Cartwright insisted that black people form a species apart from white people. That distinction did not, furthermore, end at the color of the skin. Nineteenth century biology, though in its infancy, still had enough sophistication to recognize different color morphs as distinctions within a species. They certainly didn’t succeed every time, but charity requires us to remember that they lacked the tools we take for granted.
So what did Cartwright work from, if not skin color? The next section of his paper makes for rather hard reading, but we can’t understand his position well enough to dispute it unless we learn how he arrived there.
Cartwright writes that a black person’s
bones are whiter and harder than those of the white race, owing to their containing more phosphate of lime and less gelatine.
One wonders what dissections Cartwright performed to make the comparison. In an addendum answering critics, he stated that simple comparative anatomy would resolve the matter but makes no mention of undertaking the experiment himself. Cartwright simply insists “naturalists universally agree,” despite not finding occasion to cite one as he does for his other claims, to naturalists who did not agree. Furthermore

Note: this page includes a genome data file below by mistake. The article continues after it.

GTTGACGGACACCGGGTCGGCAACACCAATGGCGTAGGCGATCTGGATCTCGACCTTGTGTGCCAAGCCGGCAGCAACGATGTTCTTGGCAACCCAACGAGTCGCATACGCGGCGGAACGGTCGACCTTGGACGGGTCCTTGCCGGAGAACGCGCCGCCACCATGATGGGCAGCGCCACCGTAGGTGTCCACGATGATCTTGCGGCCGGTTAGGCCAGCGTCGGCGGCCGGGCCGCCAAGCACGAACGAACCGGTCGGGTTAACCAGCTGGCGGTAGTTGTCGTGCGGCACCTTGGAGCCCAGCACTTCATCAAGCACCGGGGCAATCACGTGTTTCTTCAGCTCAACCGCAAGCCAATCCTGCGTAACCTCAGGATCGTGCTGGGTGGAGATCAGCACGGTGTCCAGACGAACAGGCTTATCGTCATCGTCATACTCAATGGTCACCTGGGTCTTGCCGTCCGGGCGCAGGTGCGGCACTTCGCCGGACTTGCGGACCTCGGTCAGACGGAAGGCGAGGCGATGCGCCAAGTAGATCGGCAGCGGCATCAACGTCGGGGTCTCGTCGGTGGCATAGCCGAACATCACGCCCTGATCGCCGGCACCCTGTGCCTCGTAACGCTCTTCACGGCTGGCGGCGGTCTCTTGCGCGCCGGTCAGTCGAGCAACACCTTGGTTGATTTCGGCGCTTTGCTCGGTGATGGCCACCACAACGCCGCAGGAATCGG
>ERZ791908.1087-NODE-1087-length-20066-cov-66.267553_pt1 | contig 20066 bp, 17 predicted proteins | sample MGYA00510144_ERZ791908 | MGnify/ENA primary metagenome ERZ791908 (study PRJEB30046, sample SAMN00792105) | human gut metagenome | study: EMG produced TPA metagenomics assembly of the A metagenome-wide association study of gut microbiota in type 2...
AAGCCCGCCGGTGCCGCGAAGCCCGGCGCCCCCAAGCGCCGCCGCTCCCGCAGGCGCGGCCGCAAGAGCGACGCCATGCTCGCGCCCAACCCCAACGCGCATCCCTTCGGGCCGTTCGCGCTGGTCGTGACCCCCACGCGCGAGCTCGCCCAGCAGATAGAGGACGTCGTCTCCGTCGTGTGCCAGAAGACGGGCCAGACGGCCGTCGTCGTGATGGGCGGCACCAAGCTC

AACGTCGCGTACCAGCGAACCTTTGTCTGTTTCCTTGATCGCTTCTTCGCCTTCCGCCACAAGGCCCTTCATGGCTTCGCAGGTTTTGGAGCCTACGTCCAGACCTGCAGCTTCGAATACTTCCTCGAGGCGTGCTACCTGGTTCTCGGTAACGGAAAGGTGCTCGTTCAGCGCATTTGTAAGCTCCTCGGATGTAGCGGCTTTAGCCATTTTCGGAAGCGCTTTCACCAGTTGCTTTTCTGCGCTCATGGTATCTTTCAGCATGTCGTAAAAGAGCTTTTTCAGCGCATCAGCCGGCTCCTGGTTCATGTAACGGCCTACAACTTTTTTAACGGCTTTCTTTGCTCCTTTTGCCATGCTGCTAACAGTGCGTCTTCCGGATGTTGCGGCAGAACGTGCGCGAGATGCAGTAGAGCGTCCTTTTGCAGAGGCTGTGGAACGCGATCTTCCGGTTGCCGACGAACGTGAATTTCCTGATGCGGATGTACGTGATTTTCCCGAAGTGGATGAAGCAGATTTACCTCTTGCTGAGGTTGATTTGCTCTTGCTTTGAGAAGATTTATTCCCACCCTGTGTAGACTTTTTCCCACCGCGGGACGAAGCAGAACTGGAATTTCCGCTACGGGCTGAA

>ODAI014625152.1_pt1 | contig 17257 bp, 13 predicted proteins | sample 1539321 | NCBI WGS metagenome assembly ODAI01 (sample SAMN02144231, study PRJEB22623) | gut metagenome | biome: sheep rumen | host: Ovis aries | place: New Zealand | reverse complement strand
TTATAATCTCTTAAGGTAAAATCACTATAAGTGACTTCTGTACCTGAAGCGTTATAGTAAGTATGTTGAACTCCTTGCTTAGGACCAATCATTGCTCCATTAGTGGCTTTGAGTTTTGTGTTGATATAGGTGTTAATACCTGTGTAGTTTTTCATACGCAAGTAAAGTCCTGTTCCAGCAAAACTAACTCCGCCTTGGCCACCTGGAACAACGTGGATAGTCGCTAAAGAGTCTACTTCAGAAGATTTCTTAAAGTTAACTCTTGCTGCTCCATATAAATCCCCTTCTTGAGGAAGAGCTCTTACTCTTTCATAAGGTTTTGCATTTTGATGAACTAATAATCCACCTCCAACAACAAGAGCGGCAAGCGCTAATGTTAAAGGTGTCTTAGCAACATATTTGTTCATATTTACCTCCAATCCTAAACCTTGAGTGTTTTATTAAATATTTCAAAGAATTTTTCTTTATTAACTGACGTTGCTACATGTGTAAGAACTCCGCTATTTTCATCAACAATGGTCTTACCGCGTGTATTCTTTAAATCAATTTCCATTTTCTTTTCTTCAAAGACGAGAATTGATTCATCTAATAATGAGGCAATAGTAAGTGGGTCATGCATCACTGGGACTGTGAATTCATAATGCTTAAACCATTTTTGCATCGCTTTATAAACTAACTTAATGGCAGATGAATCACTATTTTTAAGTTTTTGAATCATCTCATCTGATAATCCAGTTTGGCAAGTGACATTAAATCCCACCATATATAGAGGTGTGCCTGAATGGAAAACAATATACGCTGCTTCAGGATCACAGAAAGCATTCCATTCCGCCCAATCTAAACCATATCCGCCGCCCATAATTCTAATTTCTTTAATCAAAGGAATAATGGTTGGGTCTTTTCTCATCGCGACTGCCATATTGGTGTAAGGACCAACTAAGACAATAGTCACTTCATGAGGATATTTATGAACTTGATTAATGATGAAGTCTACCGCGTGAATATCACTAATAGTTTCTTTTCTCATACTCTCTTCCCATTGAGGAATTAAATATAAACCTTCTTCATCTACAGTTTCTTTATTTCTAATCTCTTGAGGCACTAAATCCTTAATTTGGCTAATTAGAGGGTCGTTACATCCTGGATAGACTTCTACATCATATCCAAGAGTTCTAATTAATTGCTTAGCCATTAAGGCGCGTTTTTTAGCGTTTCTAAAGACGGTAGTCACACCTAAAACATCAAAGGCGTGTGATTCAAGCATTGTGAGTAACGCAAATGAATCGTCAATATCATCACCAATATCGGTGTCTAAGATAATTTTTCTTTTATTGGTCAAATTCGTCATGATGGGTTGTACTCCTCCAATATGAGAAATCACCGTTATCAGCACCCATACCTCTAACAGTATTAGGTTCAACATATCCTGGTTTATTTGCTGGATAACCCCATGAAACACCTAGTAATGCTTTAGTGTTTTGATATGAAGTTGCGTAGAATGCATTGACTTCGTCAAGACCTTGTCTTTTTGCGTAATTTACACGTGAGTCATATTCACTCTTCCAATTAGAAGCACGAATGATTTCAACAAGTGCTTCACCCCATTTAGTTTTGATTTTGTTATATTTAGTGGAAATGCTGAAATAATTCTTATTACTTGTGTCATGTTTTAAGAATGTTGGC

Herodotus mentions the greater hardness of the Ethiopian skulls; proving, in that respect, at least, that the negro is the same now as he was two thousand years ago.
We know almost nothing about Herodotus’s personal life, but to my knowledge he never claimed any particular medical expertise or reported any experiment that he performed on the matter. Even in Antiquity learned men debated how much or little he cared to verify his claims. (Some called him the Father of Lies, not history.) But let’s spot Cartwright the point and say the doctor did the experiments and found that black people had stronger bones than white people, just for the sake of argument.
What black people would Cartwright have on hand to dissect? Almost certainly dead slaves and, assuming he required permission from the owner, or cut up a slave of his own, he probably did not have a prized house slave but rather a field slave who lived a life of back-breaking physical labor. The same would probably hold for preserved specimens at museums. Exercise strengthens bones and muscles, whether undertaken by a black or white person and whether engaged in for self-improvement or compelled by the overseer’s lash.
Cartwright does not limit his description of skeletal peculiarities to the hardness or hue of bones, though. He says of black people
His head is hung on the atlas differently from the white man; the face is thrown more upwards, and the neck is shorter and less oblique; the spine more inwards
In other words, black people hunch down more than white people and thus have to look up more to see forward. This again sounds like the product of backbreaking work such as, for example, harvesting cotton by hand. A lifetime of that, beginning in childhood, would curve anyone’s spine.
Did Cartwright compare the spines and necks of field slaves with the spines and necks of, for example, white small farmers who would undertake much the same labor? He makes no mention of doing so despite frequent references to comparative anatomy.